Skip to comments.Hurricanes [Katrina & Rita] produced largest forestry disaster [AND GW!!]
Posted on 11/16/2007 7:36:51 AM PST by ProtectOurFreedom
New satellite imaging has revealed that hurricanes Katrina and Rita produced the largest single forestry disaster on record in America - an essentially unreported ecological catastrophe that killed or severely damaged some 320 million trees in Mississippi and Louisiana.
The die-off, caused initially by wind and later by the pooling of stagnant water, was so massive that researchers say it will add significantly to the greenhouse gas buildup - ultimately putting as much carbon from dying vegetation into the air as the rest of the American forest takes out in a year of photosynthesis.
In addition, the downing of so many trees has opened vast and sometimes fragile tracts of land to several aggressive and fast-growing exotic species that are already squeezing out far more environmentally productive native species.
The new assessment of trees killed or severely damaged comes from a study to be released today in the journal Science, written primarily by researchers at Tulane University in New Orleans who studied images from two NASA satellites.
(Excerpt) Read more at mercurynews.com ...
Got the numbers off google; sounds a little dense to me, too.
Most forests go up and down hills while most improved lots are graded so, without knowing the average tree size in question, it is still a guess.
My point is that there doesn’t seem to be a concern here beyond hype.
We do know that most of the flooding occurred in low-lying areas and the total area flooded was 2,100 sq. mi. which was populated along the shorelines and for miles inland.
But what happens when a tree dies, or even worse, is burned in a CaliforniKA wildfire
It “leaves” or “barks” ?????
The timber companies did a pretty good job of salvaging what they could of the downed trees. Almost all of the downed trees that could not be salvaged were put through chippers and then burnt. I can't find my pics of the debris sites but they covered acres with piles 20-30 feet high.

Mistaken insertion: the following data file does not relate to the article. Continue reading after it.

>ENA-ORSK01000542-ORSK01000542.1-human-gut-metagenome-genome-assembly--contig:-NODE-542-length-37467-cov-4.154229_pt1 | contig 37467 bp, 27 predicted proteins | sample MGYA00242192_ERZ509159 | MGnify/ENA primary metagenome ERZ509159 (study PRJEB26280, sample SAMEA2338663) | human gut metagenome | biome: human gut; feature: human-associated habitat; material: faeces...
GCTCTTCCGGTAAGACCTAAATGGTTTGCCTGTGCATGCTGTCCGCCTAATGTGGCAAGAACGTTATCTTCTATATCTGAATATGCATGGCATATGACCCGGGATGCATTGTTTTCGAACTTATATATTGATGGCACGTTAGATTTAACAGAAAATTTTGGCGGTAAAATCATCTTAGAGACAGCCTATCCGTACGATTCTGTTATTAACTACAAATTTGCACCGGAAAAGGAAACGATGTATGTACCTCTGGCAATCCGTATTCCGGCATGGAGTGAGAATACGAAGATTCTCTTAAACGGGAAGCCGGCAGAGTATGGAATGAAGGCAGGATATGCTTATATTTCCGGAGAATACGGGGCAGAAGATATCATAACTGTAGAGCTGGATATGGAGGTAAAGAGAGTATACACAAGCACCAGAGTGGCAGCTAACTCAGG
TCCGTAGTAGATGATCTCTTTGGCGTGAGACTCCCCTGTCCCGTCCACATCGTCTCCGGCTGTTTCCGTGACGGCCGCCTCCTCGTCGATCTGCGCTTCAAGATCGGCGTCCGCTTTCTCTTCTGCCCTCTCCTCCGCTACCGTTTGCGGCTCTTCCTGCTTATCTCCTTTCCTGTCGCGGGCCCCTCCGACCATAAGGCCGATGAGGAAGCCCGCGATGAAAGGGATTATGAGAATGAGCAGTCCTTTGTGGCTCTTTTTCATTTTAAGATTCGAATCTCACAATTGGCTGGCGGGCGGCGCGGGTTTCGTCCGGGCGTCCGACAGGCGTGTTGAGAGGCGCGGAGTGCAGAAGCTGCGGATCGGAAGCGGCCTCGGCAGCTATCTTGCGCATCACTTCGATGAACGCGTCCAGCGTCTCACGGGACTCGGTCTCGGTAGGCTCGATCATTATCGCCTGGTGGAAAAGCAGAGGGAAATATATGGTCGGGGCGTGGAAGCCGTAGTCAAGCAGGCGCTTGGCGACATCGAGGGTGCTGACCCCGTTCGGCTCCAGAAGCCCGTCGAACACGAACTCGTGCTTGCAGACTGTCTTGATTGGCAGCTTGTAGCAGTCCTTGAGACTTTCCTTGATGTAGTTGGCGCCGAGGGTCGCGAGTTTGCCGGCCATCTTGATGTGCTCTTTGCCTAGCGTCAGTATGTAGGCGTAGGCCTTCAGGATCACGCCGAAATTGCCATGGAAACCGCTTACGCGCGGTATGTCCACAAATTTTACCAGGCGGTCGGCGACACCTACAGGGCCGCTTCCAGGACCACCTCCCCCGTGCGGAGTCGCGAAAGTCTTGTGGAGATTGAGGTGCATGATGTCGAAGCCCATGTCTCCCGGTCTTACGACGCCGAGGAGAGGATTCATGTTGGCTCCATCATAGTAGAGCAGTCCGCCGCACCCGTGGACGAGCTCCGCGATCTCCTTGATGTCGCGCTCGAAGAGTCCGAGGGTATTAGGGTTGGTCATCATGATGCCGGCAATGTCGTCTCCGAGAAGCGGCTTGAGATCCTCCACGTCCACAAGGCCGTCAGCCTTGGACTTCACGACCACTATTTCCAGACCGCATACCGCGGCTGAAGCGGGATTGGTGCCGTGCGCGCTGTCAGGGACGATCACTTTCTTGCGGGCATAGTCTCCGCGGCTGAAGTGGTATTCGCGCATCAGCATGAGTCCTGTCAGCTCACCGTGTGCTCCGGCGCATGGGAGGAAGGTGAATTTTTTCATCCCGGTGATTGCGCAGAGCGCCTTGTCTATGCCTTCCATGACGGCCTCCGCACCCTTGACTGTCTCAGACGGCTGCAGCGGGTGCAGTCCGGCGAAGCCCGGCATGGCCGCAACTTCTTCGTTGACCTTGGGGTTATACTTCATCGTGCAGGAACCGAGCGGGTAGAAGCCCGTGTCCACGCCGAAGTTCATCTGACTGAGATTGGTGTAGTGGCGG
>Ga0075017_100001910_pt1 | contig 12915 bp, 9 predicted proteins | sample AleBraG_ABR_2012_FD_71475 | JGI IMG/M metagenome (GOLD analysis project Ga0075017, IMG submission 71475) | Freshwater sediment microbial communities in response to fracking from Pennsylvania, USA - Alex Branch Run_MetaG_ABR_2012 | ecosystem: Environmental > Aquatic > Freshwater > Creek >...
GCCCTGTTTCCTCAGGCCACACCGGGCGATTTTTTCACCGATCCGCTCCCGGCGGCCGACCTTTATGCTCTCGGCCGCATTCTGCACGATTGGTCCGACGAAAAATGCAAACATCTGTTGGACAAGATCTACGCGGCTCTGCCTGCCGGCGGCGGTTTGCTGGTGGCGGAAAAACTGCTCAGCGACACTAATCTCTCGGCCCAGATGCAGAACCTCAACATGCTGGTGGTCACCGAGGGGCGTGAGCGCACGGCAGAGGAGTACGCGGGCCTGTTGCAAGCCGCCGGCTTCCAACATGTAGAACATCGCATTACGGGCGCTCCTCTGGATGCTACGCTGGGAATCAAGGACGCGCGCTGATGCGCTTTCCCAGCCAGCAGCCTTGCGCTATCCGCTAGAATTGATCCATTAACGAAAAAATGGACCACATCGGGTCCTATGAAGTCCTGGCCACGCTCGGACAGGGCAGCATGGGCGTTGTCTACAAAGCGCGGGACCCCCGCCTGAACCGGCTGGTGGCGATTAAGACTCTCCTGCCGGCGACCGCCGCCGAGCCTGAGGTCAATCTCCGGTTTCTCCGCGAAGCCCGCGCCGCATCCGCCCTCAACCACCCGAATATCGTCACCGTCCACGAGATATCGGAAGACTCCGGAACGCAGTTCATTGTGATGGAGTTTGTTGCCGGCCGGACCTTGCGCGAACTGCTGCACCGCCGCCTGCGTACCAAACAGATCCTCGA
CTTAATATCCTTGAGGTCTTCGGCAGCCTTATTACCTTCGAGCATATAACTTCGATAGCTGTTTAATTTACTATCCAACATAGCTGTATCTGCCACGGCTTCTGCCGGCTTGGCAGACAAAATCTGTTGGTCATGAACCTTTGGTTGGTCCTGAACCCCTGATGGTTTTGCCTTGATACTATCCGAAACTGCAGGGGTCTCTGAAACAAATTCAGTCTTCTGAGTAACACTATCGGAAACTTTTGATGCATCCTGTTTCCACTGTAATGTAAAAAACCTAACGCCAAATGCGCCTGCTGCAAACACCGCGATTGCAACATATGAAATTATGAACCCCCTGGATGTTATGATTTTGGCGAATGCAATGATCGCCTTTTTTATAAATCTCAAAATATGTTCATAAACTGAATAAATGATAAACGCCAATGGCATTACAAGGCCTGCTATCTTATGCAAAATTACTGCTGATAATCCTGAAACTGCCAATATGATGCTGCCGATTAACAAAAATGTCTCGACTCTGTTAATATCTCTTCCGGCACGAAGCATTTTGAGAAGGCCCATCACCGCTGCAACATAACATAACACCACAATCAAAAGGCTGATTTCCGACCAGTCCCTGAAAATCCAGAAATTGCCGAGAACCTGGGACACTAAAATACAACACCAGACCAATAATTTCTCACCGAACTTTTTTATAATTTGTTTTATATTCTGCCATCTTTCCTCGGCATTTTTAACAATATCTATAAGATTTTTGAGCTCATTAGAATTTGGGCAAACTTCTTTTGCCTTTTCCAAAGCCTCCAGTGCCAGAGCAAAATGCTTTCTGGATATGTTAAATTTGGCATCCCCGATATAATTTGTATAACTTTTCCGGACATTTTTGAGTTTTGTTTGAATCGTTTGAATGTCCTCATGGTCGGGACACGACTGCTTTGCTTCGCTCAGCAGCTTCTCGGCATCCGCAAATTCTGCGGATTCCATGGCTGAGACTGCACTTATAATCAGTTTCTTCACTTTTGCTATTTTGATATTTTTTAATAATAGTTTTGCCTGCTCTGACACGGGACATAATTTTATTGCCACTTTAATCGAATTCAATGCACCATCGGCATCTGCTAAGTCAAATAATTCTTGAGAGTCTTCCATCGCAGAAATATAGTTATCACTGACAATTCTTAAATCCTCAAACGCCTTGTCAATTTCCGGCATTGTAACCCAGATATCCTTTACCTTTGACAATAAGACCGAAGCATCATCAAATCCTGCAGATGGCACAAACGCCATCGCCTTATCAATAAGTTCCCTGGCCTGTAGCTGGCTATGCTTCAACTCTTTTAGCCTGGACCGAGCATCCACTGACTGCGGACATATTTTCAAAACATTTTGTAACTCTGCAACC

This was the scene for about 100 miles inland.
The picture is very helpful - both in seeing the damage, % of tree lost and the density of the forest. However, while 300 million sounds like a lot of trees it is in fact a minuscle % of what we have. Moreover, that carbon is only significantly released if the trees are burned.
Oh I know they are hyping it but living here and seeing the extreme damage was mind boggling. The timber industry was quick to clear the damage and replant. The majority of the trees commercially grown are loblolly or slash pine plus a few long leaf pines. They grow very fast. There was a lot of hardwood tree damage but many areas are already recovering nicely as it always does in nature. I understand more clearly why there are so many ancient live oaks. They barely lost their leaves and were still standing.
I am a great fan of live oaks as well. They helped turn the USS Constitution into “Old Iron Sides”!!
~~ AGW ping~~
Then those not burned have already been sequestered as stored timber and should not be counted in the report at hand.
320 million such trees could be managed within a 1,200 sq. mi. area prior to the storm and cut on schedule.
The fact that they were prematurely broken by the storm doesn’t add anything to the future load they represented before the event.
There are 48,000 square miles in the state of Mississippi alone.
We’re talking a matter of scale here- 320 million trees doesn’t amount to much compared to the land area of the continental U.S.
There are 320 million bacteria in a square inch of countertop in most kitchens - what’s the CO2 load of all the decaying bacteria worldwide?